Long queues reappeared outside polling stations across Hong Kong on Sunday morning as residents flocked to cast their votes in a weekend primary held by the opposition camp for the upcoming Legislative Council elections, a day after it drew a higher-than-expected turnout.
Hongkongers were seen queuing up in multiple stations before the polls reopened at 9 a.m. (local time), as politicians of the opposition bloc made their last-ditch effort to canvass votes for the selection of candidates for September's Legislative Council (Legco) elections, South China Morning Post reported.
Some 318,184 people had voted as of 1 p.m. (local time) on Sunday, said the primary's organiser, Power of Democracy.
By the end of Saturday, around 234,547 Hong Kongers - or 5.26 per cent of the city's 4.5 million registered voters - cast their ballots to choose their opposition candidates.
The territory-wide primary was held in the wake of Beijing's imposition of the national security law on the city, which outlaws acts of secession, subversion, terrorism and collusion with foreign forces.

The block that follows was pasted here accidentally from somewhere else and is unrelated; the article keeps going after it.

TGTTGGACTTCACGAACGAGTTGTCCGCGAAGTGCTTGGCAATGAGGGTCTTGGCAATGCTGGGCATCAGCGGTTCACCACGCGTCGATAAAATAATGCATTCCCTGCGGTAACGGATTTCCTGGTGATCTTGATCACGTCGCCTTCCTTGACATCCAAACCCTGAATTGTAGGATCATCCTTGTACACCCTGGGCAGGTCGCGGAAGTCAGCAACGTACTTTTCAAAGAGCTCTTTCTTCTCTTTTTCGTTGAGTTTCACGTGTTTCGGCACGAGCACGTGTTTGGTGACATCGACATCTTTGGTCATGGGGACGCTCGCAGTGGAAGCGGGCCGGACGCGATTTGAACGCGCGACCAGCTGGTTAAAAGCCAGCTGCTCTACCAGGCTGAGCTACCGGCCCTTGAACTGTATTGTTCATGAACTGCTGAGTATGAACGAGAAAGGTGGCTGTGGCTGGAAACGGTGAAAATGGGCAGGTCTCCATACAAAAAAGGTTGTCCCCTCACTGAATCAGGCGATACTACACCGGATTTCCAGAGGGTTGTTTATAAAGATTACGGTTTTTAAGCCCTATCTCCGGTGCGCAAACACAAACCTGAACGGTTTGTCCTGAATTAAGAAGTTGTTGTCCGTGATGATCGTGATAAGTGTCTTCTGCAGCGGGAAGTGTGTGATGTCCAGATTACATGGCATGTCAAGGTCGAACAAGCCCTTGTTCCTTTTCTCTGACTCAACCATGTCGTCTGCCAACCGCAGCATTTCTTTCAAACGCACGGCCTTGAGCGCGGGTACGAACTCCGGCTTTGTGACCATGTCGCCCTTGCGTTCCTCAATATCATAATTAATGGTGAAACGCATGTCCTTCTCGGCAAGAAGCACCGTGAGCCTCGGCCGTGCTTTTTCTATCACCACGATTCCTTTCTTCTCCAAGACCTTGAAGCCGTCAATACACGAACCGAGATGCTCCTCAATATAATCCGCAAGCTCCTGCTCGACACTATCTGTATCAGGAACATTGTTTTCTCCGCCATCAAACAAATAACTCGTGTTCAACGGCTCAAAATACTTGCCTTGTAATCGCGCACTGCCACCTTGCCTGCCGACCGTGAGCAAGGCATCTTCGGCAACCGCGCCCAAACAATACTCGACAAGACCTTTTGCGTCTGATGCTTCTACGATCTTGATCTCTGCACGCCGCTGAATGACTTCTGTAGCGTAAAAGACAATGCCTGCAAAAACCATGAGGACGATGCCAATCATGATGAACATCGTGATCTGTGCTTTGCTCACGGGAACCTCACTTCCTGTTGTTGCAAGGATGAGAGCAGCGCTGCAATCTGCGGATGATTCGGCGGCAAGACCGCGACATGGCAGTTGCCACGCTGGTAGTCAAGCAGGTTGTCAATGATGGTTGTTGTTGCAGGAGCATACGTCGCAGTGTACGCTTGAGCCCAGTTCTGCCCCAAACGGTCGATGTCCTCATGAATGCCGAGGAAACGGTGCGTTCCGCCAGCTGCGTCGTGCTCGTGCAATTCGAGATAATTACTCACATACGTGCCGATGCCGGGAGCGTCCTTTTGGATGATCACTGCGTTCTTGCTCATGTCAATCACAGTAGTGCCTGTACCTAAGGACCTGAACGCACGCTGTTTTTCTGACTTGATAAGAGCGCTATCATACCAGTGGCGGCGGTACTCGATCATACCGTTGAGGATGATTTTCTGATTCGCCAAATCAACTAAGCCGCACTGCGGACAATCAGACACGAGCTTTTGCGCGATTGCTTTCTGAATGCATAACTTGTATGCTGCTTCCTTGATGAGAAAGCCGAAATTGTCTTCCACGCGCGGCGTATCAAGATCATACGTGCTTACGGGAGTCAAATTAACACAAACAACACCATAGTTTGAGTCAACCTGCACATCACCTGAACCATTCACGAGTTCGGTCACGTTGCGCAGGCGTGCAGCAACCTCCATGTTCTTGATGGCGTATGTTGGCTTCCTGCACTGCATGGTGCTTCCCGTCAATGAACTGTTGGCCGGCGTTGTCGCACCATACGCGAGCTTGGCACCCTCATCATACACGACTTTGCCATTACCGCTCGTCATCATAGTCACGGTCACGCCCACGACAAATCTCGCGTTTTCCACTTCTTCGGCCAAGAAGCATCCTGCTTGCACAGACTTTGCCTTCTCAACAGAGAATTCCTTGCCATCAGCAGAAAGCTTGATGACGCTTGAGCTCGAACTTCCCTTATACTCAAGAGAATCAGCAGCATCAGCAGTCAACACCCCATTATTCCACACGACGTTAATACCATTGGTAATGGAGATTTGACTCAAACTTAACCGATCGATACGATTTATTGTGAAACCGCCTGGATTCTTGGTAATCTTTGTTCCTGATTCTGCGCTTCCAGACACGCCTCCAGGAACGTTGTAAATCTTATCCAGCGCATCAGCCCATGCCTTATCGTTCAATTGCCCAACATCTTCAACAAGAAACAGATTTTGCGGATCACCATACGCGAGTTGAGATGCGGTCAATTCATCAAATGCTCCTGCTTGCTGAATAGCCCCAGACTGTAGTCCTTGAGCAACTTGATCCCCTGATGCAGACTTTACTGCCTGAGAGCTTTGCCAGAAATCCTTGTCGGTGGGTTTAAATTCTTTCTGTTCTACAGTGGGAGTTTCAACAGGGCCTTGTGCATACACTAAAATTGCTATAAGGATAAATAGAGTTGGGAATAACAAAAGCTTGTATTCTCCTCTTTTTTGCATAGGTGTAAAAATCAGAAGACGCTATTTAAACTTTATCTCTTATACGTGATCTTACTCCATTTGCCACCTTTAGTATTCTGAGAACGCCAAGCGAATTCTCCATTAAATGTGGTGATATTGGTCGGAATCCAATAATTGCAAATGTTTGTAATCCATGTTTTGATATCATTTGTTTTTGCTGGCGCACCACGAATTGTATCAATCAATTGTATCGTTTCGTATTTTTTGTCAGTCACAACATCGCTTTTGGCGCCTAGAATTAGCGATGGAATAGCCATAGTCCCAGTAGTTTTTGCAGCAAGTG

Secretary for Constitutional and Mainland Affairs Erick Tsang Kwok-wai had earlier suggested that the voting could breach the controversial new law and the local elections ordinance, while authorities had warned against using district councillors' offices and shops sympathetic to the opposition as polling stations.
The Hong Kong Public Opinion Research Institute, which helped tabulate the ballots, also had its office raided by police late on Friday night over an alleged data leak concerning residents and officers years ago, forcing them to postpone the polls for three hours a day later. (ANI)